An unusually shaped scientific research ship, Joides Resolution, is docked at Auckland's Freyberg Wharf this weekend between expeditions – the first time it has visited the city for seven years.
The 140m-long ship has just returned from placing two seafloor observatories into the Hikurangi Fault east of Gisborne to collect new information on this huge undersea structure - our largest geological threat.
A distinctive feature of the ship is a drilling derrick rising 60m above the water line.
It is used to take core samples of sediment and rock from under the seabed for scientists to analyse.
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The ship will leave port on Wednesday on a world-first mission to sink probes into the heart of the active undersea Brothers Volcano northeast of White Island.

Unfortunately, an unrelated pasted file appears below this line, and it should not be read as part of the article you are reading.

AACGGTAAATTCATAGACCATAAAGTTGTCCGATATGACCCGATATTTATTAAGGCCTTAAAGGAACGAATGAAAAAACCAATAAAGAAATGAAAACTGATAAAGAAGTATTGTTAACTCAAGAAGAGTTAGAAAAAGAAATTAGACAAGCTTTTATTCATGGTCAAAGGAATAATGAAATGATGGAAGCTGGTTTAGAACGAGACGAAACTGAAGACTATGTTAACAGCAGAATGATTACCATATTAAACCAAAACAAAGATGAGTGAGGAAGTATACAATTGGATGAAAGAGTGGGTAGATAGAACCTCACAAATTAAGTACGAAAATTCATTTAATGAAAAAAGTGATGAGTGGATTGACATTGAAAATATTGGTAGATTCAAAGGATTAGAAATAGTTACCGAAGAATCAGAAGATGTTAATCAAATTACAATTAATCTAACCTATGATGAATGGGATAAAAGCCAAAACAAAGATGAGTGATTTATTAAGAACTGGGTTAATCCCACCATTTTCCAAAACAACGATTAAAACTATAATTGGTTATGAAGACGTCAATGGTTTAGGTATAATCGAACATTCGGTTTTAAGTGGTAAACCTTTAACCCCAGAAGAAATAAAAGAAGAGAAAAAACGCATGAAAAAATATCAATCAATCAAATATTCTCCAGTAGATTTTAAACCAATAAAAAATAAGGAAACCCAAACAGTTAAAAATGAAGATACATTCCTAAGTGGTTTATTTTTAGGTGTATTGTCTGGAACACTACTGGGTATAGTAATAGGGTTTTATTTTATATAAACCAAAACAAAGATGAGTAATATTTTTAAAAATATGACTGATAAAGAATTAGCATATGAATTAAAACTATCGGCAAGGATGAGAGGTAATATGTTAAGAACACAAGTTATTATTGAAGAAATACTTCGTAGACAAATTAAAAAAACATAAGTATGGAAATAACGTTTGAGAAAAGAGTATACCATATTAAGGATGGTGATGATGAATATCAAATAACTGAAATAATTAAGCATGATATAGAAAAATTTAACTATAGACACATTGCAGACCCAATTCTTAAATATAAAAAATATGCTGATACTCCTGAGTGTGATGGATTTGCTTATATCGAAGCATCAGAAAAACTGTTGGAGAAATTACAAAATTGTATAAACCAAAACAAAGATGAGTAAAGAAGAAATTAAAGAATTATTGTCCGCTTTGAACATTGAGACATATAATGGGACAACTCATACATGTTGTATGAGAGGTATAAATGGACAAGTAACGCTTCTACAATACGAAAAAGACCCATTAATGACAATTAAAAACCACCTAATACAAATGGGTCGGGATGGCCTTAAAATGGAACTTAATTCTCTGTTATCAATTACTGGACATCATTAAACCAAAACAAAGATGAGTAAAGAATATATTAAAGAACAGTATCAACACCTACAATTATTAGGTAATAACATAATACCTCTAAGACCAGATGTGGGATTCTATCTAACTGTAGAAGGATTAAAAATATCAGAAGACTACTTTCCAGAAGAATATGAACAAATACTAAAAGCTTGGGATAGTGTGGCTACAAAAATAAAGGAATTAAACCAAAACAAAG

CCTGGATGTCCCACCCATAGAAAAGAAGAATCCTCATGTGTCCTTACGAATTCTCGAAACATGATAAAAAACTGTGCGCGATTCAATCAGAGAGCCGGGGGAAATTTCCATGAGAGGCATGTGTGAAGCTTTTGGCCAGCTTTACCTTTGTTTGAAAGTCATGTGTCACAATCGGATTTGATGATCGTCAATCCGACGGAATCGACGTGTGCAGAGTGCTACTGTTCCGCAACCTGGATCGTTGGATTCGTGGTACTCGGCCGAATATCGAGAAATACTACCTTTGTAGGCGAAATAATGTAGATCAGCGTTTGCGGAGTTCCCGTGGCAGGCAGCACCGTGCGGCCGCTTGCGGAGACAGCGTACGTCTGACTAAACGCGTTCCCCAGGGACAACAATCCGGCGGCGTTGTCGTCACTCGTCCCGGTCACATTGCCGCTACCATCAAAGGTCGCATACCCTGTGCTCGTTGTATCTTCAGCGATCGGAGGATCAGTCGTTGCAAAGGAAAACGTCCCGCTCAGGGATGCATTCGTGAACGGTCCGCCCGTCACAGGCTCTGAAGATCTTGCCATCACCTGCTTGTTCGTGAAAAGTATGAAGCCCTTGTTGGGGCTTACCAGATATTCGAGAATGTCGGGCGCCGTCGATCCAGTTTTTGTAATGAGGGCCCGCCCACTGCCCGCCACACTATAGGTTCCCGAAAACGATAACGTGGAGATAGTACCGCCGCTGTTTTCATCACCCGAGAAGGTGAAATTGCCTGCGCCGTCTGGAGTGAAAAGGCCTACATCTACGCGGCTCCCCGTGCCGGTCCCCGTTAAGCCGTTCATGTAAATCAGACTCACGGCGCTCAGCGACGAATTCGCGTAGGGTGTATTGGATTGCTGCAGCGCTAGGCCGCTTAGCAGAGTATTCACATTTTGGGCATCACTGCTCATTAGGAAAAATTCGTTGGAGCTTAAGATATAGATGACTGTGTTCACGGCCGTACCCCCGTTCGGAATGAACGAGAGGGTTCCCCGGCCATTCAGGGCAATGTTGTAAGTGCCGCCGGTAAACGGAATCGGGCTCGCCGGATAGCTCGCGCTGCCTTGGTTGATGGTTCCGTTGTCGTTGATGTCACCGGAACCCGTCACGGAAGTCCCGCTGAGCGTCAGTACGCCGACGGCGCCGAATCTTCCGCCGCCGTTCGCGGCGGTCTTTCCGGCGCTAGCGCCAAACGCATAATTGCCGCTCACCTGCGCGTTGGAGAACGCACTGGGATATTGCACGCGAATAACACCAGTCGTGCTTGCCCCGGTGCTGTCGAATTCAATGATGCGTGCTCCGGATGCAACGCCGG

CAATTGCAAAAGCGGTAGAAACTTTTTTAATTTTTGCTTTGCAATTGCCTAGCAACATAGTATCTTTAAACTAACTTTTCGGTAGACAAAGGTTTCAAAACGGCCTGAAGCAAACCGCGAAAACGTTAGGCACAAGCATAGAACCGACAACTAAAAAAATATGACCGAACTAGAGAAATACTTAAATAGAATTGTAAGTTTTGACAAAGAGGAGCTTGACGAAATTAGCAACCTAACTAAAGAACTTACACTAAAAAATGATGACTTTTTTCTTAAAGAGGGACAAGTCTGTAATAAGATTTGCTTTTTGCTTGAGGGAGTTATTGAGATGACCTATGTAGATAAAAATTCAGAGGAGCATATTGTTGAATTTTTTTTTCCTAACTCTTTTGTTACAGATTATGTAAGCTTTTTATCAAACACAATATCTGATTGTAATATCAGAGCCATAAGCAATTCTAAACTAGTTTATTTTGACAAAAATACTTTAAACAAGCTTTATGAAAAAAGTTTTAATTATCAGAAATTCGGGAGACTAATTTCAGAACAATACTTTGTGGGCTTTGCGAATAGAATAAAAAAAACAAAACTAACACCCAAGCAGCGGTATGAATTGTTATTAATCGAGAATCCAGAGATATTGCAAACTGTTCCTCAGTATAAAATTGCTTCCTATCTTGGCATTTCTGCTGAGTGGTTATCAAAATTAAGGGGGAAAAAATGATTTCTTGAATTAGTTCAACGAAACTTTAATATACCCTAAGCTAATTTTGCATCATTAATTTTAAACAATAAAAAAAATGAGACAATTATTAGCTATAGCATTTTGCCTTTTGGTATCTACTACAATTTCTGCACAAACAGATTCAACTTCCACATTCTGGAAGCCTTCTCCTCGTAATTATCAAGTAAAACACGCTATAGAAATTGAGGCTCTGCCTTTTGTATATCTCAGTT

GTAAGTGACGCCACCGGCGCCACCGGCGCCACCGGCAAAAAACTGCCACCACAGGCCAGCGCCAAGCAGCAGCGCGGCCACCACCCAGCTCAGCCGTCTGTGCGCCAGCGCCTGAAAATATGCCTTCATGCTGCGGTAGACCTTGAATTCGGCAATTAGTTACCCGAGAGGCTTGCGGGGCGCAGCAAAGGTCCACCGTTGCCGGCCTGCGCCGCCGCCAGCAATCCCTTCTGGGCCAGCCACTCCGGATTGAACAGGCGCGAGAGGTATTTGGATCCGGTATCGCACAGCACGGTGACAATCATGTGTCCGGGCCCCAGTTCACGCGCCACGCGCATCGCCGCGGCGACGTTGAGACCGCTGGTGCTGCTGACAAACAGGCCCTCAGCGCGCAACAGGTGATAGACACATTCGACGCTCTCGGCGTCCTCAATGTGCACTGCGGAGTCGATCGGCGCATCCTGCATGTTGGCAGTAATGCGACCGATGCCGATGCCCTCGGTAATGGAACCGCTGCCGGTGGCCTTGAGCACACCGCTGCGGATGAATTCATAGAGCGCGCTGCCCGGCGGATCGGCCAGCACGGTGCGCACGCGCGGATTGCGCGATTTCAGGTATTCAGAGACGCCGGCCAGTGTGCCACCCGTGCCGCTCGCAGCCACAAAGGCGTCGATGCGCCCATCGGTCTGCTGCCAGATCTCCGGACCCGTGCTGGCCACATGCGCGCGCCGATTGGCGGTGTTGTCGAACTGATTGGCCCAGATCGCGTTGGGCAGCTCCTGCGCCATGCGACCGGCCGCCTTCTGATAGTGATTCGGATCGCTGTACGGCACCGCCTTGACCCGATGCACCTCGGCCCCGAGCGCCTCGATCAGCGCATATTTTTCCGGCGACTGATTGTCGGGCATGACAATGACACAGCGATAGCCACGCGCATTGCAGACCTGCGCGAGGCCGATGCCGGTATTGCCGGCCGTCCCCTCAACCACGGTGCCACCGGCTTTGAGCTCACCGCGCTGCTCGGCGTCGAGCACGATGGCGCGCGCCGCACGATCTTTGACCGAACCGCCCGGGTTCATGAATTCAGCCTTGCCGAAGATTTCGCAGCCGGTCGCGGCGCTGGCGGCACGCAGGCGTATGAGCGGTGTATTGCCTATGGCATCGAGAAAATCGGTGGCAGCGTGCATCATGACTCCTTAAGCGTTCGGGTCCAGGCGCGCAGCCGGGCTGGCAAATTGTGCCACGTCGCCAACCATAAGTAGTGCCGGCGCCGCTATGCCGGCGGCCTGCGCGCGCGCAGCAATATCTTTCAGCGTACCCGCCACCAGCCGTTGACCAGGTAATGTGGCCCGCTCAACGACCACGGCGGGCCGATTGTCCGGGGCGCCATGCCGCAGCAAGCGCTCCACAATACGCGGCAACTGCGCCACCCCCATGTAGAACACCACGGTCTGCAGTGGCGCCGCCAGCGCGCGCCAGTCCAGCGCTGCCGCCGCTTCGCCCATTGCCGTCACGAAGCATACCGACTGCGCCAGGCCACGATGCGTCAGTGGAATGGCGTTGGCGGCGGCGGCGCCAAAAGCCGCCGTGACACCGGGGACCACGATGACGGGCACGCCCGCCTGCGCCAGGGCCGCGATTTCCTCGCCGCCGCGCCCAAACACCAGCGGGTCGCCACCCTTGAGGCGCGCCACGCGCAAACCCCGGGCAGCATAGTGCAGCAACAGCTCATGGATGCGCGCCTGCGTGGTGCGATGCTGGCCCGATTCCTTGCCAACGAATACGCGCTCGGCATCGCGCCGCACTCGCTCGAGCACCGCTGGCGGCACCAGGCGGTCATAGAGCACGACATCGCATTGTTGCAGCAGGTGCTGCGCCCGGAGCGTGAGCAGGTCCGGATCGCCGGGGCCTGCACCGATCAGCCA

The aim is to study the specially adapted life forms that live in these extreme environments and learn more about the inner plumbing of the volcano.
The ship is operated by the 23-nation International Ocean Discovery Program of which New Zealand is a member.
It has been in New Zealand waters since July 2017 undertaking six back-to-back voyages of discovery.
IODP is an international research collaboration that runs seagoing expeditions to study Earth's history and dynamics as recorded in sediments and rocks beneath the ocean floor.
New Zealand participates in IODP through a consortium of research organisations and universities in Australia and New Zealand, including GNS Science, Niwa, the University of Auckland, Victoria University of Wellington, and University of Otago.